Southern Pine Flooring: Attractive, Durable, Versatile
Any investment in wood flooring can be justified when the material selected provides long-term wear resistance, general utility, and a decorative appearance. That’s where Southern Pine flooring comes in.
Three primary surfaces create the boundaries of every room: the walls, ceiling, and floor. Of the three, the floor is subjected to the most persistent wear that includes, but is not limited to, friction from footsteps, the movement of furniture, and the weight and use of appliances and other equipment.
Choosing a flooring material, therefore, requires proper knowledge of the material and its performance characteristics. A long service life depends on a complete understanding of installation, finishing, and maintenance requirements, too.
Properly installed and cared for, high-quality Southern Pine flooring products meet the challenges of the most demanding applications. For centuries, Southern Pine floors have proven to be extremely durable, serviceable, and attractive options for homes and all sorts of other structures including schools, churches, sports venues, and commercial buildings.
Dramatic improvements in seasoning Southern Pine flooring material, as well as refined manufacturing and machining processes, have been combined to ensure a smooth, stable floor surface. With its distinctive grain pattern, the golden beauty of a Southern Pine floor is a feature well known to – and often preferred by – designers, builders, and homeowners.
Southern Pine Flooring Sizes, Patterns
The most common thicknesses of Southern Pine flooring are 1-inch and 1¼-inch nominal (3/4-inch and 1-inch actual). Standard widths range from 2-inch nominal (1-1/8˝ actual) to 6-inch nominal (5-1/8˝ actual), though wider widths are also manufactured. Strip flooring is a term given to material that is 3½-inch or narrower and plank flooring is classified as material that is 4 inches and wider.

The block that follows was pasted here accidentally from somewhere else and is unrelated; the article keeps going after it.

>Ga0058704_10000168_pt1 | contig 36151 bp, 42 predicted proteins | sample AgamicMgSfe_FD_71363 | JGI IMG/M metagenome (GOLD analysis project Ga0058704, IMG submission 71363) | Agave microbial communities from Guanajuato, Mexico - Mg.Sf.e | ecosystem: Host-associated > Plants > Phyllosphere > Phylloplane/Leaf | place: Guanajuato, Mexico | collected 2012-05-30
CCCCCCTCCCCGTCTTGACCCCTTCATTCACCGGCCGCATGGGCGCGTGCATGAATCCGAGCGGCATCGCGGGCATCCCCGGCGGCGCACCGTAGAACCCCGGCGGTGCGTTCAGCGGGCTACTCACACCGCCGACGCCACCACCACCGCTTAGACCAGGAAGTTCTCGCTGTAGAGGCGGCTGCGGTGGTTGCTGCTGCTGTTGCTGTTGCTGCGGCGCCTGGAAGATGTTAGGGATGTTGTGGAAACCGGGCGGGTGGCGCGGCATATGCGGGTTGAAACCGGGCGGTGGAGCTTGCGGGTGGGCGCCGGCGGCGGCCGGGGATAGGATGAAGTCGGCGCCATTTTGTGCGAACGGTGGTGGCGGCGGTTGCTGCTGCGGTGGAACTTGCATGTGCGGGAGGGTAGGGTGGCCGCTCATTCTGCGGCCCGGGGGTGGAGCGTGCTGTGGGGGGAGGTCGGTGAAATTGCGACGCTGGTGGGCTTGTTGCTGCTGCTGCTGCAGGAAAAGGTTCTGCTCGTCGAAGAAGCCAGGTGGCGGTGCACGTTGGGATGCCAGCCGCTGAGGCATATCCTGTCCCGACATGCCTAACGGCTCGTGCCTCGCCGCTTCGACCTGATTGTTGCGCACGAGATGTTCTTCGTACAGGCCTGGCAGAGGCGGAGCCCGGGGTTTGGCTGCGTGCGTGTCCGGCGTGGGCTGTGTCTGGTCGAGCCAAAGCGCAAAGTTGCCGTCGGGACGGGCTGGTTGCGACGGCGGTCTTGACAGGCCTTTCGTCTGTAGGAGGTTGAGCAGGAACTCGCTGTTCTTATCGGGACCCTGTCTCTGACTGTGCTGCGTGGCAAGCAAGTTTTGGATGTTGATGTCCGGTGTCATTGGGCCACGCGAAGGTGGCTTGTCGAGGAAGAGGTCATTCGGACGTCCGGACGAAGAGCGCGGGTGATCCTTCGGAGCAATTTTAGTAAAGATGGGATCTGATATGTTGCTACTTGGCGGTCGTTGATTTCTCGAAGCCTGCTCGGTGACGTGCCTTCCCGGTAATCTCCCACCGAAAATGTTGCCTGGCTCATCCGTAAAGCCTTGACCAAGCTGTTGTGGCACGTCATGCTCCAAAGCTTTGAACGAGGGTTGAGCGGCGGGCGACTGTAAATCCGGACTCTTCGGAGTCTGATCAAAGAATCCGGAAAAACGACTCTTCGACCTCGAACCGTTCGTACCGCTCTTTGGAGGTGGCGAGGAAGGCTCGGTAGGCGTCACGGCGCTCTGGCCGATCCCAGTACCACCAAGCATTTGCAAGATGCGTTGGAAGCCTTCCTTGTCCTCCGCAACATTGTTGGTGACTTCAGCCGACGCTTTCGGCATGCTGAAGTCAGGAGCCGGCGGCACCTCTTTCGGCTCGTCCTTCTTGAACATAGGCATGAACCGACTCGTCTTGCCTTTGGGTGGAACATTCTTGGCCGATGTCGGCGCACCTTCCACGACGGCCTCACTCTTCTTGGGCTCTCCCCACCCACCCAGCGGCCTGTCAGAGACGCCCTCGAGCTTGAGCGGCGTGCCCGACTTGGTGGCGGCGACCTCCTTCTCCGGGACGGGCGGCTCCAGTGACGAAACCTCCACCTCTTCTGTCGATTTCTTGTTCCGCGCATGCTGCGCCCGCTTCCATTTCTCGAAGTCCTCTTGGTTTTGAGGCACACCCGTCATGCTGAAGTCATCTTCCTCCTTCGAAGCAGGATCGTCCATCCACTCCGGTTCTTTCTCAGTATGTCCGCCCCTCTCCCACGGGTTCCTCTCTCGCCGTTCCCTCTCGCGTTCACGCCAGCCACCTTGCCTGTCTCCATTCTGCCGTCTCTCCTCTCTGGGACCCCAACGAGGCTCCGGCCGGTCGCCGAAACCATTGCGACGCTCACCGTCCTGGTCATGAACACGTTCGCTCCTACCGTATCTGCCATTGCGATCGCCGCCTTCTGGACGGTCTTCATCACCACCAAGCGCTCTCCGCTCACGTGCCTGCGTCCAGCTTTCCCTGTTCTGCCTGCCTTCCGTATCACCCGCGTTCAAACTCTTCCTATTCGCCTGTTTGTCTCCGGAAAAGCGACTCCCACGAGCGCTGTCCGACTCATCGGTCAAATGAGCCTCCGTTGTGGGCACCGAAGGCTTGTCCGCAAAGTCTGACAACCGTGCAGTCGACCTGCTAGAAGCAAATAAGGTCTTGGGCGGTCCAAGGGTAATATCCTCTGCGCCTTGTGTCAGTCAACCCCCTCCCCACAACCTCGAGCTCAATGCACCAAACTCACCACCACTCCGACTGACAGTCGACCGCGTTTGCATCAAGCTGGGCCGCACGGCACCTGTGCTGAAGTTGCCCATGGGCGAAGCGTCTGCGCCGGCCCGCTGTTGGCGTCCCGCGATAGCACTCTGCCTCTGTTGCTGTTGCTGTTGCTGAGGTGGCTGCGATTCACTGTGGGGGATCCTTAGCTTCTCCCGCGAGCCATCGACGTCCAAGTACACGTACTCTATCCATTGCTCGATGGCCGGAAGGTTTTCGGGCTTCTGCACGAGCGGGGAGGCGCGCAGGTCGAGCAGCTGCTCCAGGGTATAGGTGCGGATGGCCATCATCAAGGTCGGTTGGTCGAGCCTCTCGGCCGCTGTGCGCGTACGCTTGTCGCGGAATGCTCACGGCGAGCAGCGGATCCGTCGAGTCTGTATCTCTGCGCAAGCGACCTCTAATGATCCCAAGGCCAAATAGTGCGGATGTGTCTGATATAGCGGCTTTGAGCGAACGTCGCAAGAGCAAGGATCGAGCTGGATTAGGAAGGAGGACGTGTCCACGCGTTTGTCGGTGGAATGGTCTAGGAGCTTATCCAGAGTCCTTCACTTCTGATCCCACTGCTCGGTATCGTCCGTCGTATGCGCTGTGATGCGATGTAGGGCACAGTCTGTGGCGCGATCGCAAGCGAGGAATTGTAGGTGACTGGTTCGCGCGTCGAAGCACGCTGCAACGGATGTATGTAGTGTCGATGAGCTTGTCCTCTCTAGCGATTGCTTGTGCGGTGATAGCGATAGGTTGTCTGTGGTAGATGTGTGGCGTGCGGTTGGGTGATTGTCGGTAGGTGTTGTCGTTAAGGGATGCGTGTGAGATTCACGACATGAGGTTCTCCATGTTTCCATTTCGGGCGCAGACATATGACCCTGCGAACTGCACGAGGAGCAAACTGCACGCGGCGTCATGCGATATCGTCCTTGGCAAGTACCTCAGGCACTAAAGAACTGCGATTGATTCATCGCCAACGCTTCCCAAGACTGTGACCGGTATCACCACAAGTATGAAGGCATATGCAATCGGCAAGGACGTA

Southern Pine flooring is available in lengths ranging from 8 to 16 feet, and longer or custom lengths may be available on a special-order basis. Finger-jointing is increasingly used to produce longer lengths, making more efficient use of high-grade stock. If not otherwise specified, Southern Pine flooring will have tongue-and-groove edges with plain ends.
There are three main grain specifications:
- End-matched flooring. End-matched floorboards have a tongue or a groove on each end. This tongue-and-groove pattern on the strip flooring sides and ends provides load-bearing capabilities for screed (the subflooring nailing base) installation systems where end joints occur between the screeds. End-matching also reduces the amount of strip end cuts in comparison to plain-end flooring, which can reduce waste and labor. As a log is sawn, its position relative to the saw cut determines the wood grain’s orientation relative to the flooring wear surface.
- Flat or mixed grain flooring: Commonly referred to as flat-sawn flooring, this specification has a growth ring configuration parallel to the wearing surface, but it generally is graded and sorted respective of the wood grain orientation and consequently is considered mixed grain flooring.
- Edge or vertical grain flooring. This is where the growth rings are perpendicular to the flooring wear surface. This product is equivalent to quarter-sawn material in hardwood flooring. Edge-grain flooring has a harder wearing surface than flatgrain material and is desirable for high-traffic areas such as kitchens, hallways, or family rooms. Edge-grain material’s resistance to wear and indentations also makes it popular for commercial or institutional use at offices, schools, retail, or industrial environments.
Typically, Southern Pine flooring is manufactured with a stress-relief pattern on the underside of each piece to minimize the effects of moisture-related dimensional changes. Relief types include a shallow, wide groove known as a hollow back, or a series of grooves commonly referred to as scratch-back.
Before picking your Southern Pine flooring materials, consult a knowledgeable dealer who can describe flooring grades and patterns, as well as provide samples.
- Size and patterns
- Water relationship
- Storage and handling
- Jobsite acclimation
- Moisture barriers
- Subfloors over concrete
- Subfloors over wood joists
- Strip flooring
- Plank flooring
- Radiant-heated flooring
- Finishing (sanding, stains, and sealers)
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